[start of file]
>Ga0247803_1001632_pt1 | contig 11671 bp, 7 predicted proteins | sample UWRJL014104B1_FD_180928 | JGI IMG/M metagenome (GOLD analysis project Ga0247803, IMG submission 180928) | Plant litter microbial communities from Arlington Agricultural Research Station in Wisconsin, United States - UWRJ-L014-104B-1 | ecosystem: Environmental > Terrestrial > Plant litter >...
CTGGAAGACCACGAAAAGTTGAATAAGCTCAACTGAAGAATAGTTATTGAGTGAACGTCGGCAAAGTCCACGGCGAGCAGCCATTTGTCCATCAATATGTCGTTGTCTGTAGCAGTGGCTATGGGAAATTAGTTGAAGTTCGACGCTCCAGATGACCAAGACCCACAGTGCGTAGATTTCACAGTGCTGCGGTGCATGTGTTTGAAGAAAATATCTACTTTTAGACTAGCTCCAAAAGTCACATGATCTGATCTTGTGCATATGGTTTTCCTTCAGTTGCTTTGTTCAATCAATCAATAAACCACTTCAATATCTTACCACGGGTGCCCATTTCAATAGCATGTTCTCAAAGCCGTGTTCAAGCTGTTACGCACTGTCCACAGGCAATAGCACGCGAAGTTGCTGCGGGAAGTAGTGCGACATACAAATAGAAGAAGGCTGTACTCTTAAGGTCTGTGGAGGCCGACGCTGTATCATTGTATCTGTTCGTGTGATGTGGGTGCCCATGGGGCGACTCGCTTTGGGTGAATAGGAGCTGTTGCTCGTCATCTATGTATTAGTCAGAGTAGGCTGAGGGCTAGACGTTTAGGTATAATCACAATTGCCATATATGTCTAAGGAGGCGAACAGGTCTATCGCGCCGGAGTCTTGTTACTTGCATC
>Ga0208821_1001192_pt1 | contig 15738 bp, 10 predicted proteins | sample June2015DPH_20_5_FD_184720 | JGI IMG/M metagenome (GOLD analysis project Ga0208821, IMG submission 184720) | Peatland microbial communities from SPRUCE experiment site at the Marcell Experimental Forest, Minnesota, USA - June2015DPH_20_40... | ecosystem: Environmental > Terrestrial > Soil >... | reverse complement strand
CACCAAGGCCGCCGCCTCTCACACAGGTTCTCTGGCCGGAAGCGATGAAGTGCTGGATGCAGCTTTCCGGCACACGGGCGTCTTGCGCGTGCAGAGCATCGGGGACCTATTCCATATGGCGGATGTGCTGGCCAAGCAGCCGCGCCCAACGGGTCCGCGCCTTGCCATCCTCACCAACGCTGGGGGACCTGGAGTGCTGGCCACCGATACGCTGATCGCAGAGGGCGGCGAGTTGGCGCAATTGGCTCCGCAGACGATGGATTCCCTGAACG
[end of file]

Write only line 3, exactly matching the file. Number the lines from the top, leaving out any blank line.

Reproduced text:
>Ga0208821_1001192_pt1 | contig 15738 bp, 10 predicted proteins | sample June2015DPH_20_5_FD_184720 | JGI IMG/M metagenome (GOLD analysis project Ga0208821, IMG submission 184720) | Peatland microbial communities from SPRUCE experiment site at the Marcell Experimental Forest, Minnesota, USA - June2015DPH_20_40... | ecosystem: Environmental > Terrestrial > Soil >... | reverse complement strand